Professor Scheffler spoke about a recent study finding an increase in anxiety disorder among college students. He presented these findings as part of “A Generation Under Pressure: Talking Mental Health at UC Berkeley,” an event hosted by the Berkeley Institute for the Future of Young Americans as part of the Goldman School of Public Policy on April 18th.
Distinguished Professor Emeritus Richard Scheffler gave a presentation during the “Strategic Outlook on the Health Care Market” session as part of the UCI Health Care Forecast Conference on March 11, 2019. Scheffler focused on healthcare consolidation, mainly centered on current trends in hospital consolidation and the impact on prices in California. HHI (a measure of consolidation) and hospital prices demonstrate a positive correlation among California counties. Scheffler also touches on “large” vertical mergers including CVS-Aetna and Cigna-Express Scripts.
Health Affairs published a blog post on February 8th describing the a new paper by the Petris Center. The paper “proposes an alternative path to move California towards universal coverage using a two-pronged approach: controlling high health care costs and employing novel sources of financing for universal coverage. This plan would provide health coverage to 3.55 million uninsured Californians, including low-income and undocumented persons, as well as those who receive only partial Medicaid benefits in line with the definition of insured used by the Congressional Budget Office. The key element of this approach is the use of risk-based capitated care delivery models.”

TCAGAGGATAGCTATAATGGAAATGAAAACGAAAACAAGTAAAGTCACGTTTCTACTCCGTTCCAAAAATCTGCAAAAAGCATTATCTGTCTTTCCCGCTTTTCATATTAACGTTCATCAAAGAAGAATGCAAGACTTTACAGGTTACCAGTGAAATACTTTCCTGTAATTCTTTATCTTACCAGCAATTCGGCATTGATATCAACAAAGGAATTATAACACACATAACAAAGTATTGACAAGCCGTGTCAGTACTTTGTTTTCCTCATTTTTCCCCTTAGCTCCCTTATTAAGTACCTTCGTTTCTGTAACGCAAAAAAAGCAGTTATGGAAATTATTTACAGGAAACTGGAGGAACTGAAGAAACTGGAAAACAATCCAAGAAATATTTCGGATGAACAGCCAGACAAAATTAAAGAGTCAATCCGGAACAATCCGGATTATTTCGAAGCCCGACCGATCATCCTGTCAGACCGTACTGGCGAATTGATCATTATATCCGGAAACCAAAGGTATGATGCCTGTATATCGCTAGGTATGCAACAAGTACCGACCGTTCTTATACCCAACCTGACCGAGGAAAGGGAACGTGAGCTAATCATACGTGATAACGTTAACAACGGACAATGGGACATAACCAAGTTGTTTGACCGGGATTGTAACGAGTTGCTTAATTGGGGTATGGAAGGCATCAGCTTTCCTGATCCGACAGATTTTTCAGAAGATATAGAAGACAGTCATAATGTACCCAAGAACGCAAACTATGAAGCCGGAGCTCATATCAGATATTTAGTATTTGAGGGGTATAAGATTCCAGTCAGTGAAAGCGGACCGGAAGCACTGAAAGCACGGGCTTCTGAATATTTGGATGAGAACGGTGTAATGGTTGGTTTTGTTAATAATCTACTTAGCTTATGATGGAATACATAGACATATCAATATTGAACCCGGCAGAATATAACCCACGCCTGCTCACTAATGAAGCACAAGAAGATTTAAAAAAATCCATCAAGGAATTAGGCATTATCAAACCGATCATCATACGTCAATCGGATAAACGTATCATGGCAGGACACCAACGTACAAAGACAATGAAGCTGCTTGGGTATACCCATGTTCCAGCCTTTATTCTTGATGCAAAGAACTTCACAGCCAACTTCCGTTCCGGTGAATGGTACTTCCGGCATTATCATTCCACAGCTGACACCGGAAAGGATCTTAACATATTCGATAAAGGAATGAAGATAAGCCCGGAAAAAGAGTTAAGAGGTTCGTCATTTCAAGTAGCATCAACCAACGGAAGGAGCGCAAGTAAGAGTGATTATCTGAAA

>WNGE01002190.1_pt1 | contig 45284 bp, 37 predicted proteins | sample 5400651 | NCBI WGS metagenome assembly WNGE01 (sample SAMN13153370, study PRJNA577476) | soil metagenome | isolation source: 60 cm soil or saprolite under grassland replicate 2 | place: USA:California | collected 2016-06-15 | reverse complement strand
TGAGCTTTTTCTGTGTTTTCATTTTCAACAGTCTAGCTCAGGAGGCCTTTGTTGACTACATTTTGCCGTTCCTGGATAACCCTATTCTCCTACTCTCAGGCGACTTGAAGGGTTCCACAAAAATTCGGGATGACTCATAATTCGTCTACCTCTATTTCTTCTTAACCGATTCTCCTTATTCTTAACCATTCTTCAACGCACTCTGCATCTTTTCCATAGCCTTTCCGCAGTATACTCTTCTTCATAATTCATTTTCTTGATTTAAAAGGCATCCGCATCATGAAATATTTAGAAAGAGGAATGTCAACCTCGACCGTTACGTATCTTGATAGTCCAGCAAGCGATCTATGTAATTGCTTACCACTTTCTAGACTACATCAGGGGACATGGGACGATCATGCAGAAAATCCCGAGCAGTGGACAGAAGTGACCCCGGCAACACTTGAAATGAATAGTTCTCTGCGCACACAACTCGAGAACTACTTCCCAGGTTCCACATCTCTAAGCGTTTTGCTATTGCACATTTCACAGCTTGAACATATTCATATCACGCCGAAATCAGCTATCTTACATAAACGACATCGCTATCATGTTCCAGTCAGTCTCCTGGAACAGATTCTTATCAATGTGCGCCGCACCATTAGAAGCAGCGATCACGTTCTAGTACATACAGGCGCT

Over the past year, the Petris Center has been conducting a study in collaboration with the Berkeley Center for the Future of Young Americans (BIFYA) on the alarming rise of anxiety in Millennials. The project has recently released its first policy brief, “The Anxious Generation: Causes and Consequences of Anxiety Disorder Among Young Americans.” The brief documents the study’s preliminary findings on the spike of anxiety among college students and young Americans. Today, anxiety disorder is the top presenting concern at college counseling centers, and rates are not only increasing, but also growing at a rate faster than depression and all mental health disorders combined.
Existing research points to several possible factors contributing to this rise in anxiety, including financial stress, technology, social media, and sociopolitical factors. The next phase of the study, led by Petris Center Director Dr. Richard Scheffler, will delve into each of these determinants, and explore whether certain cohorts are more at risk, measure the economic cost of rising anxiety, and propose policy solutions.